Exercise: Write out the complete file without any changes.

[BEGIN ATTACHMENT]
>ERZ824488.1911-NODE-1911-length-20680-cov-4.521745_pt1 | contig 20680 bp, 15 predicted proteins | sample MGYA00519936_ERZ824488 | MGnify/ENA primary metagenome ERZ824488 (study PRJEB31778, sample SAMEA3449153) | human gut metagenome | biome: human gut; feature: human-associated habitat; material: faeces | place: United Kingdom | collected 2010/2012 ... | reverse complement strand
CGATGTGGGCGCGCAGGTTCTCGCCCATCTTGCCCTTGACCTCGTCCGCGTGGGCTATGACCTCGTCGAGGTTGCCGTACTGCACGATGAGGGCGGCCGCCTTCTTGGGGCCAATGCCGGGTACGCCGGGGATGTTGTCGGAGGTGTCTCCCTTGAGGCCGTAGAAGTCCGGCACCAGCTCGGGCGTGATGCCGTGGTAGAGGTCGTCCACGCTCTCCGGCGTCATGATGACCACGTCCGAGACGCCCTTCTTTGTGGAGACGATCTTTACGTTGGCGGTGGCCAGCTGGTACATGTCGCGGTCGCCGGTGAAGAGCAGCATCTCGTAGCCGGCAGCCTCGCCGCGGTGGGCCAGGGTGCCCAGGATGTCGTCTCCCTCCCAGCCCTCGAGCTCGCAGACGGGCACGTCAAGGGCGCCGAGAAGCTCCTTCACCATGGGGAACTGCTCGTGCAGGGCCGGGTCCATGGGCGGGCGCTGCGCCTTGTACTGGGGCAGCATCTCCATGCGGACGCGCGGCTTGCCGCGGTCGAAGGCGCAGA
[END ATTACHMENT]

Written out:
>ERZ824488.1911-NODE-1911-length-20680-cov-4.521745_pt1 | contig 20680 bp, 15 predicted proteins | sample MGYA00519936_ERZ824488 | MGnify/ENA primary metagenome ERZ824488 (study PRJEB31778, sample SAMEA3449153) | human gut metagenome | biome: human gut; feature: human-associated habitat; material: faeces | place: United Kingdom | collected 2010/2012 ... | reverse complement strand
CGATGTGGGCGCGCAGGTTCTCGCCCATCTTGCCCTTGACCTCGTCCGCGTGGGCTATGACCTCGTCGAGGTTGCCGTACTGCACGATGAGGGCGGCCGCCTTCTTGGGGCCAATGCCGGGTACGCCGGGGATGTTGTCGGAGGTGTCTCCCTTGAGGCCGTAGAAGTCCGGCACCAGCTCGGGCGTGATGCCGTGGTAGAGGTCGTCCACGCTCTCCGGCGTCATGATGACCACGTCCGAGACGCCCTTCTTTGTGGAGACGATCTTTACGTTGGCGGTGGCCAGCTGGTACATGTCGCGGTCGCCGGTGAAGAGCAGCATCTCGTAGCCGGCAGCCTCGCCGCGGTGGGCCAGGGTGCCCAGGATGTCGTCTCCCTCCCAGCCCTCGAGCTCGCAGACGGGCACGTCAAGGGCGCCGAGAAGCTCCTTCACCATGGGGAACTGCTCGTGCAGGGCCGGGTCCATGGGCGGGCGCTGCGCCTTGTACTGGGGCAGCATCTCCATGCGGACGCGCGGCTTGCCGCGGTCGAAGGCGCAGA